South Africa’s Coastal Reserves
People rarely think of South Africa as a beach destination, but many of the country’s most important nature reserves include swathes of forest that come right down to the shore.
The Oceana Beach and Wildlife Reserve looks out towards the Indian Ocean. It is on the Eastern Cape’s malaria free Sunshine Coast, and boasts more hours of daylight than anywhere else in South Africa. Use this time for birdwatching and boat cruises, deep sea fishing, horse rides along the beach, and perhaps an excursion into charming Port Alfred.
Hermanus is South Africa’s whale watching capital. Southern right whales migrate here from Antarctica in June and July, and it is also a favoured hunting ground for the great white shark. Watch the whale mating, calving, and performing acrobatics from a boat, then if you’re feeling brave try cage diving with sharks.
In the Grootbos Private Nature Reserve you’ll find the marine Big Five: whale, dolphin, shark, seal, and penguin. The purpose built boats are eco-friendly, and trips are led by experienced marine biologists and guides.
Rocktail Beach Camp is set in a coastal forest, within the Maputaland Marine Reserve. This World Heritage Site combines a spectacular location with opportunities for discovering little-explored reefs home to a similar number of fish species as are found on the Great Barrier Reef.
Miavana is Madagascar’s most exciting new property, an incredibly luxurious eco resort on the island of Nosy Ankao.
Arrive by boat or helicopter, then stroll through the forests around the lodge to see Madagascar’s famous lemur. The golden crowned sifaka, Perrier’s sifaka, and crowned lemur are all endemic.
Continue your safari beneath the waves to make the most of this protected marine reserve. Walk down to the water direct from your sumptuous villa, then swim or take a boat out to the pristine coral reef to see the abundant marine life.
Between October and February, migrating turtle come to the beaches of South Africa and the quiet islands in the Indian Ocean to lay and hatch their eggs. The Seychelles alone has 14 Marine Protected Areas, including sites where you can watch hawksbill and green turtle nesting.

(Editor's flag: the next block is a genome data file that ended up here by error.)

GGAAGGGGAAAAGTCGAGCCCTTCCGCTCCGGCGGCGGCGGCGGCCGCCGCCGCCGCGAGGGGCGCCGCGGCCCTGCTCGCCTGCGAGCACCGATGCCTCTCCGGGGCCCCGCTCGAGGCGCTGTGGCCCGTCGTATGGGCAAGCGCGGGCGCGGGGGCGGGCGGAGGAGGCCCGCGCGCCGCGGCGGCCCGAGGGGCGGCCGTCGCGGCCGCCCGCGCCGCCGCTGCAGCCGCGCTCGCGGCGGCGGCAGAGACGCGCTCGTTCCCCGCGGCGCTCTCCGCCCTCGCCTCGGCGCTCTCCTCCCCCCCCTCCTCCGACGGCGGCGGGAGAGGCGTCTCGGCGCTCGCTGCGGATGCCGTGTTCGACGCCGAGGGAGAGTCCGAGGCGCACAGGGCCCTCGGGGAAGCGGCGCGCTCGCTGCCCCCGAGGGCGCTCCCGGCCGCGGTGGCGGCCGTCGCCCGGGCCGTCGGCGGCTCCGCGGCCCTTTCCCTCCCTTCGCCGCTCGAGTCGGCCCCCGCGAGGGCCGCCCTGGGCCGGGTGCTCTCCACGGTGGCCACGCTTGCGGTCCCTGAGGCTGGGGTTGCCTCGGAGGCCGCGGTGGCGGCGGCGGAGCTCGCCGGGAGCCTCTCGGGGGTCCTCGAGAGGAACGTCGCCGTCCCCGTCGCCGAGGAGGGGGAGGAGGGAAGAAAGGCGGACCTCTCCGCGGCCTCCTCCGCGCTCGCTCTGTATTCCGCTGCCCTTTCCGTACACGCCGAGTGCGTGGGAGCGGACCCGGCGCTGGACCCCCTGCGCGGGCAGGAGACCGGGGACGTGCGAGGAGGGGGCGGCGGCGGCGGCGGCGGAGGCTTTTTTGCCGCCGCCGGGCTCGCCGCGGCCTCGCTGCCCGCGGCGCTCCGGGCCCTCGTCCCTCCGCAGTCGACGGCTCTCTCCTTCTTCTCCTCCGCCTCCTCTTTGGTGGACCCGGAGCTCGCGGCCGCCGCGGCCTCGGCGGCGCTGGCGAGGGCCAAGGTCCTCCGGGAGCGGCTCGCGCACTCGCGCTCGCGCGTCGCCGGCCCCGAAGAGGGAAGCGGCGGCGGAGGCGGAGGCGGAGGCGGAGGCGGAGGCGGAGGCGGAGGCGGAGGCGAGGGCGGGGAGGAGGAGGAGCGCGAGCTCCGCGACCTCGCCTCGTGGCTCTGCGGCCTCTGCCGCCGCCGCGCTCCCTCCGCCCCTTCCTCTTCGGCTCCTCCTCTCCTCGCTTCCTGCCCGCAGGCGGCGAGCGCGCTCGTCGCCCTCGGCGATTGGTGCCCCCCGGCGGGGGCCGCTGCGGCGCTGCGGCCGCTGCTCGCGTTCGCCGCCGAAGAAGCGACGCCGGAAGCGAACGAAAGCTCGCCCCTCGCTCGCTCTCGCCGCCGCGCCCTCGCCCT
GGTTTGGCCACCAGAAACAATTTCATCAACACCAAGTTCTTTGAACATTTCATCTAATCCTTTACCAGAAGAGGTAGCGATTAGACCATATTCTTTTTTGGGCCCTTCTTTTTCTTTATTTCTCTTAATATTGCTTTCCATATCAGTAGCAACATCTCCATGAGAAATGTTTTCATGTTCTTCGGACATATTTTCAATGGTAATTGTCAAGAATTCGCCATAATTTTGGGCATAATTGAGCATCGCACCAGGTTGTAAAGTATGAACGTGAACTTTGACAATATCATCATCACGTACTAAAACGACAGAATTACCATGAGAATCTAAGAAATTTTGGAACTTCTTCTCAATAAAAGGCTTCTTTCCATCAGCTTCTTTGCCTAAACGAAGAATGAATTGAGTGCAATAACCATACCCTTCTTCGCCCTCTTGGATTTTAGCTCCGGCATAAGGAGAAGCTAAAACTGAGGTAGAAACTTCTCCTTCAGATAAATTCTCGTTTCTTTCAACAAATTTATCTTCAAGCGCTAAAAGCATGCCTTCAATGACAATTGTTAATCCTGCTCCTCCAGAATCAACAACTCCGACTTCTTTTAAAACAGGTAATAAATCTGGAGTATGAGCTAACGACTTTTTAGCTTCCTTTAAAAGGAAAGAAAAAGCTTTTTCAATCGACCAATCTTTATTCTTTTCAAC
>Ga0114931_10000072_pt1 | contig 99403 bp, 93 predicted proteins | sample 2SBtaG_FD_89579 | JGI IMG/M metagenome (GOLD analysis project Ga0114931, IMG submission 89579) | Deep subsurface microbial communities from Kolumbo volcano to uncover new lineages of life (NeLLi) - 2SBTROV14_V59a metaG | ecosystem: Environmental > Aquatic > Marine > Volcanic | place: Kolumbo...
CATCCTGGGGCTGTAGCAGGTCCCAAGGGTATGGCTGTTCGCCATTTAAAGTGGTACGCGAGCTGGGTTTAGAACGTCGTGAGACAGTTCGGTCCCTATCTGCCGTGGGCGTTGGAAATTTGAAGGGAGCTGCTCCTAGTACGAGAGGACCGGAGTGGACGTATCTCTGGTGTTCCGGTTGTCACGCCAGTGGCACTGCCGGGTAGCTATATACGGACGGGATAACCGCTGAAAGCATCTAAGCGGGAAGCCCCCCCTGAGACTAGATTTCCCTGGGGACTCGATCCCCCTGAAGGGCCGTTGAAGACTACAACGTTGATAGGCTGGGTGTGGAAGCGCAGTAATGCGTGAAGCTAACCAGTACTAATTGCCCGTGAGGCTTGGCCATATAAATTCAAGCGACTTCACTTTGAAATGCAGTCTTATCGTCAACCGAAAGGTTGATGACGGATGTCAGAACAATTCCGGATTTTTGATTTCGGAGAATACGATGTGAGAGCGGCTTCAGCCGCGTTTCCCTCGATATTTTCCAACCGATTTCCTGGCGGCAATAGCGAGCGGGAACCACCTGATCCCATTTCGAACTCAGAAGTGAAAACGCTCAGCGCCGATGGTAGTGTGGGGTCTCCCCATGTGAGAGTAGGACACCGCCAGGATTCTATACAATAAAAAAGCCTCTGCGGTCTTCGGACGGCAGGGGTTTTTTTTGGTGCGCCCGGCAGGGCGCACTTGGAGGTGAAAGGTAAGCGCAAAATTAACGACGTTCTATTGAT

If you’re visiting briefly, a night-time beach walk with a local guide will teach you a little about these intriguing but rare creatures, their habits, and essential conservation efforts. Those wishing to spend longer with the turtle should consider joining a volunteer programme, collecting information, measuring turtle and the number of eggs, and conducting nest evacuations.
General Charles Gordon’s Garden of Eden
Until 1972, the only way to reach the Seychelles was by boat, so its wildlife and culture developed in relative isolation. The multiple islands have distinct identities, and the huge diversity in flora and fauna have earned them the moniker “Garden of Eden”.
The Seychelles is the only place where you can see the coco de mer; it’s endemic to the islands of Praslin and Curieuse. The seeds were once believed to grow on a mythical tree at the bottom of the sea. The giant tortoise are just as rare. They only survive in the wild in two places: here and the Galapagos.
Mozambique Dhow Safaris
Medieval merchants criss-crossed the Indian Ocean by dhow, single or double-masted sailing ships with long, thin hulls. You can recreate their historic journeys on a dhow safari in Mozambique, hugging an unspoilt and picturesque coastline fringed with tropical islands.
By dhow you can sail between numerous islands, hopping from one to the next. These boats have a shallow draft, so you can come ashore even where there’s no harbour. Discover uninhabited islands and secluded snorkelling spots, then feast on whatever your dhow crew has caught that day during an atmospheric lantern lit barbecue out on the beach.